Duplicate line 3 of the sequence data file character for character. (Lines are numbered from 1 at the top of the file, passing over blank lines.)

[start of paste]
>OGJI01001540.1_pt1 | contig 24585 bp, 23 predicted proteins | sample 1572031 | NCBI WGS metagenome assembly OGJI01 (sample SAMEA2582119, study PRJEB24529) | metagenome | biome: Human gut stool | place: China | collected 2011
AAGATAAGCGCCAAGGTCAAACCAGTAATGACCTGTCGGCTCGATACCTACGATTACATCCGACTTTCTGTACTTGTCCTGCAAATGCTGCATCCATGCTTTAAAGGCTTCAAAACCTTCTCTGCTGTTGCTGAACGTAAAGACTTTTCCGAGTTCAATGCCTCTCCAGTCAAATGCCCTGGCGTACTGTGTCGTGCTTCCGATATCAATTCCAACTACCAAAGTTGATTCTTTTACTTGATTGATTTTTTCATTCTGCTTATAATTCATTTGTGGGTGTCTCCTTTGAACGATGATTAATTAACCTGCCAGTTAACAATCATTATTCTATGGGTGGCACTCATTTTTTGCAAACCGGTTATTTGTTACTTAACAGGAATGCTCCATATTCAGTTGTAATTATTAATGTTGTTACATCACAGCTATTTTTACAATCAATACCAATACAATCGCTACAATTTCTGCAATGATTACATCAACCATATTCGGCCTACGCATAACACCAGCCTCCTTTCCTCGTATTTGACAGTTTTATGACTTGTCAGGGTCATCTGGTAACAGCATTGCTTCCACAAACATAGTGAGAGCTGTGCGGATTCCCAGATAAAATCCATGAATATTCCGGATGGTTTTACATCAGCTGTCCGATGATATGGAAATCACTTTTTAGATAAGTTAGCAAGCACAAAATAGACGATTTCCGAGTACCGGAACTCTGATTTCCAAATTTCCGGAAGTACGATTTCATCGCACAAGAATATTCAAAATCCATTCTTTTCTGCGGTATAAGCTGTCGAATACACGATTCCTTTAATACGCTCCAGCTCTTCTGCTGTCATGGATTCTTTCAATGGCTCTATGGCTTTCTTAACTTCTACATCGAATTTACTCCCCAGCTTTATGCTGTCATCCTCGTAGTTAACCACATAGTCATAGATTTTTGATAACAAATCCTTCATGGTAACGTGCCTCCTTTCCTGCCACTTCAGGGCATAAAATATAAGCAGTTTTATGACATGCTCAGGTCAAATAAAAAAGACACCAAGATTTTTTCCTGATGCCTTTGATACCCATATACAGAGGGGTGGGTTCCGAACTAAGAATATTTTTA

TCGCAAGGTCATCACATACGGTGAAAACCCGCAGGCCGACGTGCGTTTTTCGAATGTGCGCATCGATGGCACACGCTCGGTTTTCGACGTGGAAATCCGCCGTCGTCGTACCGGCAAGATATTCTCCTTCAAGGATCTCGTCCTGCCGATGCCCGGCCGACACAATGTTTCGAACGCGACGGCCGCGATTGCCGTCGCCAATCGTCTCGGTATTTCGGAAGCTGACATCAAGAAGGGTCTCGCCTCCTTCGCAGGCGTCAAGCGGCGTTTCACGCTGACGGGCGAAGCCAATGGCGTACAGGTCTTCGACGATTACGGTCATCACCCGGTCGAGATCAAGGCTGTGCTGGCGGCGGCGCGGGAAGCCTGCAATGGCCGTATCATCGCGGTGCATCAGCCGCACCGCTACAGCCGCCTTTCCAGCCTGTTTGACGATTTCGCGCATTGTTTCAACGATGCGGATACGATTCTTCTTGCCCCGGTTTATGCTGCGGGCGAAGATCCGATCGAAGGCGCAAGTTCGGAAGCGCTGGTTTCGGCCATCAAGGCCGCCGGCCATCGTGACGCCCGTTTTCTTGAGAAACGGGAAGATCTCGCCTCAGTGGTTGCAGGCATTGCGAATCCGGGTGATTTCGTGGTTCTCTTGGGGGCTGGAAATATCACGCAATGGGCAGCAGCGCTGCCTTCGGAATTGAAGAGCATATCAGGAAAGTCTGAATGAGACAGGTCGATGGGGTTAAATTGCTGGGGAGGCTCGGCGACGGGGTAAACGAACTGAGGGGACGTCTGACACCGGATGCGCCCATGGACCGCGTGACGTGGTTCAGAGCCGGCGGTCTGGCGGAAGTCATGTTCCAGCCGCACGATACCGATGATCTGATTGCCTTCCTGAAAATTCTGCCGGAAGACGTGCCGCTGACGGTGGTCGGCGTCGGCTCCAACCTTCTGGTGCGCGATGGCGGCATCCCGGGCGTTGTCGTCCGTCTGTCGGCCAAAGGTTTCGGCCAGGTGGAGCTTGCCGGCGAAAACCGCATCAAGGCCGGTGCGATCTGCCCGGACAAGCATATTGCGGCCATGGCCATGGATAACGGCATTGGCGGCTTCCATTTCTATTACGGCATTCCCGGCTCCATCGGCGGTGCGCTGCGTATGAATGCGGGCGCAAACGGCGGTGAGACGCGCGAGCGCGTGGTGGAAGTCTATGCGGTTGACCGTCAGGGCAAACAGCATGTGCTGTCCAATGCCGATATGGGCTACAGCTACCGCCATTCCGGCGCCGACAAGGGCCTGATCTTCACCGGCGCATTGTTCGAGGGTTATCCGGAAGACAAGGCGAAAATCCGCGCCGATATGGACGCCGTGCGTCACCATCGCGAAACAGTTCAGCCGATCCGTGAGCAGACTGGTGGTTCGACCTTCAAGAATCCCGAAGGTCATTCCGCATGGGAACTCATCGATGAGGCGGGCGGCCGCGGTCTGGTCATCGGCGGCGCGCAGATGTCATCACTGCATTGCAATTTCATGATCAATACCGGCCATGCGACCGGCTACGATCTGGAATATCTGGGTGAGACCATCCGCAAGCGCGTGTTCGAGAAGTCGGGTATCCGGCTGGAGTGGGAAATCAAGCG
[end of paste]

TCGCAAGGTCATCACATACGGTGAAAACCCGCAGGCCGACGTGCGTTTTTCGAATGTGCGCATCGATGGCACACGCTCGGTTTTCGACGTGGAAATCCGCCGTCGTCGTACCGGCAAGATATTCTCCTTCAAGGATCTCGTCCTGCCGATGCCCGGCCGACACAATGTTTCGAACGCGACGGCCGCGATTGCCGTCGCCAATCGTCTCGGTATTTCGGAAGCTGACATCAAGAAGGGTCTCGCCTCCTTCGCAGGCGTCAAGCGGCGTTTCACGCTGACGGGCGAAGCCAATGGCGTACAGGTCTTCGACGATTACGGTCATCACCCGGTCGAGATCAAGGCTGTGCTGGCGGCGGCGCGGGAAGCCTGCAATGGCCGTATCATCGCGGTGCATCAGCCGCACCGCTACAGCCGCCTTTCCAGCCTGTTTGACGATTTCGCGCATTGTTTCAACGATGCGGATACGATTCTTCTTGCCCCGGTTTATGCTGCGGGCGAAGATCCGATCGAAGGCGCAAGTTCGGAAGCGCTGGTTTCGGCCATCAAGGCCGCCGGCCATCGTGACGCCCGTTTTCTTGAGAAACGGGAAGATCTCGCCTCAGTGGTTGCAGGCATTGCGAATCCGGGTGATTTCGTGGTTCTCTTGGGGGCTGGAAATATCACGCAATGGGCAGCAGCGCTGCCTTCGGAATTGAAGAGCATATCAGGAAAGTCTGAATGAGACAGGTCGATGGGGTTAAATTGCTGGGGAGGCTCGGCGACGGGGTAAACGAACTGAGGGGACGTCTGACACCGGATGCGCCCATGGACCGCGTGACGTGGTTCAGAGCCGGCGGTCTGGCGGAAGTCATGTTCCAGCCGCACGATACCGATGATCTGATTGCCTTCCTGAAAATTCTGCCGGAAGACGTGCCGCTGACGGTGGTCGGCGTCGGCTCCAACCTTCTGGTGCGCGATGGCGGCATCCCGGGCGTTGTCGTCCGTCTGTCGGCCAAAGGTTTCGGCCAGGTGGAGCTTGCCGGCGAAAACCGCATCAAGGCCGGTGCGATCTGCCCGGACAAGCATATTGCGGCCATGGCCATGGATAACGGCATTGGCGGCTTCCATTTCTATTACGGCATTCCCGGCTCCATCGGCGGTGCGCTGCGTATGAATGCGGGCGCAAACGGCGGTGAGACGCGCGAGCGCGTGGTGGAAGTCTATGCGGTTGACCGTCAGGGCAAACAGCATGTGCTGTCCAATGCCGATATGGGCTACAGCTACCGCCATTCCGGCGCCGACAAGGGCCTGATCTTCACCGGCGCATTGTTCGAGGGTTATCCGGAAGACAAGGCGAAAATCCGCGCCGATATGGACGCCGTGCGTCACCATCGCGAAACAGTTCAGCCGATCCGTGAGCAGACTGGTGGTTCGACCTTCAAGAATCCCGAAGGTCATTCCGCATGGGAACTCATCGATGAGGCGGGCGGCCGCGGTCTGGTCATCGGCGGCGCGCAGATGTCATCACTGCATTGCAATTTCATGATCAATACCGGCCATGCGACCGGCTACGATCTGGAATATCTGGGTGAGACCATCCGCAAGCGCGTGTTCGAGAAGTCGGGTATCCGGCTGGAGTGGGAAATCAAGCG